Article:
Game 5 of the 1920 World Series at League Park, with Bill Wambsganss tagging out Otto Miller for the final out of Wambsganss' historic unassisted triple play

The Indians hosted games four through seven of the 1920 World Series at League Park. The series, won by the Indians five games to two, was notable as the first championship in franchise history, as well as for Game 5, which featured the first grand slam in World Series history and the first, and so far only, unassisted triple play in postseason history.[10]

In 1921, team owner "Sunny Jim" Dunn, who had purchased the team in 1916, renamed the park Dunn Field.[11][12] When Dunn died in 1922, his wife inherited the ballpark and the team. When Dunn's widow, by then known as Mrs. George Pross, sold the franchise in 1927 for $1 million to a group headed by Alva Bradley the name reverted to the more prosaic "League Park" (there were a number of professional teams' parks generically called "League Park" at the time).

From July 1932 through the 1933 season, the Indians played at the new and far larger Cleveland Stadium. However, the players and fans complained about the huge outfield, which reduced the number of home runs. Moreover, as the Great Depression worsened, attendance at the stadium plummeted.[11] After the 1933 season, the Indians exercised their escape clause in the lease at the stadium and returned to League Park for the 1934 season.[13]

The Indians played all home games at League Park for the 1934 and 1935 seasons, and played one home game at Cleveland Stadium in 1936 as part of the Great Lakes Exposition. In 1937, the Indians began splitting their schedule between the two parks, playing Sunday and holiday games at the stadium during the summer and the remainder at League Park, adding selected important games to the stadium schedule in 1938. Lights were never installed at League Park, and thus no major league night games were played there. However, at least one professional night game was played on July 27, 1931, between the Homestead Grays and the House of David, who borrowed the portable lighting system used by the Kansas City Monarchs.[13]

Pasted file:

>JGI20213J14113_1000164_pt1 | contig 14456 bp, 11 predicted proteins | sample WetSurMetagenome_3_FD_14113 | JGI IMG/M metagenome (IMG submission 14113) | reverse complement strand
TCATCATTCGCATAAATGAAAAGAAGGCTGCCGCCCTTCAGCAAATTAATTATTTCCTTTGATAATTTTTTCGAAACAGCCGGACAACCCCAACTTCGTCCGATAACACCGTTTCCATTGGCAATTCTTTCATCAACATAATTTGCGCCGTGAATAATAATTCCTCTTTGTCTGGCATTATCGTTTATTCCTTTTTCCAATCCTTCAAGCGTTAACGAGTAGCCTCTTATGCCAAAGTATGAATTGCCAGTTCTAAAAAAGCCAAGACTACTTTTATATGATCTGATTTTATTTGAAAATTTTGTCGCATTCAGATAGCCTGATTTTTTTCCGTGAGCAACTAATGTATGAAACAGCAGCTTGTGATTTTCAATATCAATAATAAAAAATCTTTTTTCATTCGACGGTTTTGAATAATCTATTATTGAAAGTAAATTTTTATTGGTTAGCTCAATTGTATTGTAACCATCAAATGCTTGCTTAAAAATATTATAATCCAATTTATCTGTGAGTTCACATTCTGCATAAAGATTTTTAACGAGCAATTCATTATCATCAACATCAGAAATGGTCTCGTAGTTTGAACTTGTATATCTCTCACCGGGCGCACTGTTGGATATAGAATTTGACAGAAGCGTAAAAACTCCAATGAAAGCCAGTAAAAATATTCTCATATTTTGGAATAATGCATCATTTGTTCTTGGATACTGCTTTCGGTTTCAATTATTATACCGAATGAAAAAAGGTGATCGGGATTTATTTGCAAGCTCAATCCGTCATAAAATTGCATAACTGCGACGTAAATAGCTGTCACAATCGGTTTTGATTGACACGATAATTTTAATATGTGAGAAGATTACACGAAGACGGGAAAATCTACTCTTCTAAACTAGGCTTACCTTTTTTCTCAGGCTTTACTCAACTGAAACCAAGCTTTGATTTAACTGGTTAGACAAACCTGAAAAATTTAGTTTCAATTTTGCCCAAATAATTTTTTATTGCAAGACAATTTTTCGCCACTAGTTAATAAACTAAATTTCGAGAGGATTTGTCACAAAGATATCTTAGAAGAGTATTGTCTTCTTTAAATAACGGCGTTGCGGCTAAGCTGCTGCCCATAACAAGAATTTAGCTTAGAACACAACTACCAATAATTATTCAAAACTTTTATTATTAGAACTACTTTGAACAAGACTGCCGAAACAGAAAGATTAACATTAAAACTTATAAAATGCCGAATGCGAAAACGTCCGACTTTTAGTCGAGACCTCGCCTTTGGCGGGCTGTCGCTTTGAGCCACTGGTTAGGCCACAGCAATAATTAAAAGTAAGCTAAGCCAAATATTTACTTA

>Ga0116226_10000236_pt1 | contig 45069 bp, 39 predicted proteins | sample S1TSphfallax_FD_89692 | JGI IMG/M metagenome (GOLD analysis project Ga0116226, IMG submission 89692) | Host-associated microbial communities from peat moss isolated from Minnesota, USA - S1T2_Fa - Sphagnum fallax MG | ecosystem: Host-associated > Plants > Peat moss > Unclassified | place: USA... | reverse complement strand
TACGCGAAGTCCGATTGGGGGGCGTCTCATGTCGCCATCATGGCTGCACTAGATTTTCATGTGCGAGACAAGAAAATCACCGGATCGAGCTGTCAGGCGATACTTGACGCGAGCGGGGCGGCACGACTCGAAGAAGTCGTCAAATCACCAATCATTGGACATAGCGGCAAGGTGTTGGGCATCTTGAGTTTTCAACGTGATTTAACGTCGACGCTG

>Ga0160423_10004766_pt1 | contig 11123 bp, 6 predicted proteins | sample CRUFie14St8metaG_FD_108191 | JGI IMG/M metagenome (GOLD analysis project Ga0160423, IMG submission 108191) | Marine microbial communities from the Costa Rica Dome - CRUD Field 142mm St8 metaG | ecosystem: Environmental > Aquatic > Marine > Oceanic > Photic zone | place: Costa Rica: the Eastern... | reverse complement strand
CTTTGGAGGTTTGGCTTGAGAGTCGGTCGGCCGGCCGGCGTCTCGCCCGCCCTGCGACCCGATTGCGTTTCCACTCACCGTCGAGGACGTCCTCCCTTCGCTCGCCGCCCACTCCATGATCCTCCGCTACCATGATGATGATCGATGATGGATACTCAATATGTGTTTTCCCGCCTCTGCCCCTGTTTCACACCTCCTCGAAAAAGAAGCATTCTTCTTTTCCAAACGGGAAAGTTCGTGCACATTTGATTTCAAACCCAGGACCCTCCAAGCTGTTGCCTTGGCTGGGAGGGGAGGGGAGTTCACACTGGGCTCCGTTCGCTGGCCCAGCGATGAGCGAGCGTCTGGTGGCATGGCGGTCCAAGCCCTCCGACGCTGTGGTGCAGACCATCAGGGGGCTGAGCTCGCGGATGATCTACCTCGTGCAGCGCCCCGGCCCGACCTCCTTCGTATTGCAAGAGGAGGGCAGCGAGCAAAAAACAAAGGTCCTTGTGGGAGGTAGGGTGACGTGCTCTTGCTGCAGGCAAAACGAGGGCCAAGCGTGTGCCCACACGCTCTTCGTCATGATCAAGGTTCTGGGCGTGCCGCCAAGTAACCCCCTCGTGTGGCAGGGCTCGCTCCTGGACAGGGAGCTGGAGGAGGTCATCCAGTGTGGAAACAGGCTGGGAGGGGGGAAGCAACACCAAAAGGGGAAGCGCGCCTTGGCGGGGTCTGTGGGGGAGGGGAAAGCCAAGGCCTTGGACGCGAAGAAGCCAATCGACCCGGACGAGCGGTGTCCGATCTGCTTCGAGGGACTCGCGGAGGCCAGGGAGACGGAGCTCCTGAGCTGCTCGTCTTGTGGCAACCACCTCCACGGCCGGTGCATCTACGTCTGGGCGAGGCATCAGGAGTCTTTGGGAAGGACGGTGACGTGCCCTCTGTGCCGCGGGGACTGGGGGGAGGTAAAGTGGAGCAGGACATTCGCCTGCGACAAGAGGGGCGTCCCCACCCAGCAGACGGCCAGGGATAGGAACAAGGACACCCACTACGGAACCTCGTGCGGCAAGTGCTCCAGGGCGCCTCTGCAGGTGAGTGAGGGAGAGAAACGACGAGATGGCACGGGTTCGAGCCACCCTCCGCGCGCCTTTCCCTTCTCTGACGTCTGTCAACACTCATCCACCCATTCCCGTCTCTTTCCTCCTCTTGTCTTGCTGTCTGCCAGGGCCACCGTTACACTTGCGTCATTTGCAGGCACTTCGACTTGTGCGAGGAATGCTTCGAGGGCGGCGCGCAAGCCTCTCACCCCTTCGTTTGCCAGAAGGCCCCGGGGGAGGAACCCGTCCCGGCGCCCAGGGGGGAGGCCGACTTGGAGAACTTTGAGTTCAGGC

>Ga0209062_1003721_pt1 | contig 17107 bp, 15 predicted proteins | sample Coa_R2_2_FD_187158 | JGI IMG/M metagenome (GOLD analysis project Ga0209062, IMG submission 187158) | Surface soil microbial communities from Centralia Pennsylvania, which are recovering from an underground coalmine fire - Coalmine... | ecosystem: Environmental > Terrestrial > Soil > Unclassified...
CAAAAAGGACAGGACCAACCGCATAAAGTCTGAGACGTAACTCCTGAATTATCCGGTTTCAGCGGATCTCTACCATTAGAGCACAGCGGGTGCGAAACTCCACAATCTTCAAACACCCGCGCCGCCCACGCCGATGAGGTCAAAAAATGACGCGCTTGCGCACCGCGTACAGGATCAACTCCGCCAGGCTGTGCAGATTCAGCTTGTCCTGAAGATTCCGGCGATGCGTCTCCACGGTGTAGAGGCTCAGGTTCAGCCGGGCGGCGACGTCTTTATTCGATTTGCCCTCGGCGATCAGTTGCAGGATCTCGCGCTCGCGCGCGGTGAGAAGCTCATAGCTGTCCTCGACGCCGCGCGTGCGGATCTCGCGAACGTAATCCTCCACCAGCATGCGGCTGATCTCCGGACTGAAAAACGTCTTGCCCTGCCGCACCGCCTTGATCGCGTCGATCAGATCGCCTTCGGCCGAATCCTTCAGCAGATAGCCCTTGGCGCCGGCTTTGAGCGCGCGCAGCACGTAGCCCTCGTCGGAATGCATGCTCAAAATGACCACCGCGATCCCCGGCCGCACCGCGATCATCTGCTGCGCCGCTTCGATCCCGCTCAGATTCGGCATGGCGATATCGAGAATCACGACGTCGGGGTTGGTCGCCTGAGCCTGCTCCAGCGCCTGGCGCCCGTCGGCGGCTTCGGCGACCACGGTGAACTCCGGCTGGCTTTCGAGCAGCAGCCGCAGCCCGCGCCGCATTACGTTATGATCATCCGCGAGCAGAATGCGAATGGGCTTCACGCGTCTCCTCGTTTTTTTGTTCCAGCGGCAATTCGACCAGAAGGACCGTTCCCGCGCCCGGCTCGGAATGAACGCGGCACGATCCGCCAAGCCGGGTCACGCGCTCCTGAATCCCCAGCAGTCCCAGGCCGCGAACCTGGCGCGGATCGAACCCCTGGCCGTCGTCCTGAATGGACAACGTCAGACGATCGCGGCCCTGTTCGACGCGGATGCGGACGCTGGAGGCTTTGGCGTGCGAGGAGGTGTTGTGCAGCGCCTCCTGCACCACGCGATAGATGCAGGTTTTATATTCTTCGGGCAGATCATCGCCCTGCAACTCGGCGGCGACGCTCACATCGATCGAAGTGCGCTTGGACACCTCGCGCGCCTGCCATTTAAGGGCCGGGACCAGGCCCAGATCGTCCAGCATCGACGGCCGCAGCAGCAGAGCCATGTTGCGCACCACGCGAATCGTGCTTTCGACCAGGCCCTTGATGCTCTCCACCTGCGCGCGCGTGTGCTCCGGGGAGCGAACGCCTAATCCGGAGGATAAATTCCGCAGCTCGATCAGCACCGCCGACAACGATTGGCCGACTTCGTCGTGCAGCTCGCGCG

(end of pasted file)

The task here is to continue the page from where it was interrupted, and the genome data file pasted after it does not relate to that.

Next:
By 1940, the Indians played most of their home schedule at Cleveland Stadium, abandoning League Park entirely after the 1946 season. The final Indians game at League Park was played on Saturday, September 21, a 5–3 loss in 11 innings to the Detroit Tigers in front of 2,772 fans. League Park became the last stadium used in Major League Baseball never to install permanent lights.[14]

The Indians continued to own League Park until March 1950 when they sold it to the city of Cleveland for $150,000. After the demise of the Cleveland Buckeyes of the Negro American League during the 1950 season, League Park was no longer used as a regular sports venue. Most of the structure was demolished in 1951 by the city to convert the facility for use by local amateur teams and recreation and to prevent any competition with Cleveland Stadium. The lower deck seating between first base and third base remained, as did the Indians clubhouse under the third base stands. The Cleveland Browns began using League Park as a practice field in 1952, including the former clubhouse, until 1965. All of the remaining seating areas were removed in 1961 except for the area above the former clubhouse, which was finally torn down in 2002.[15]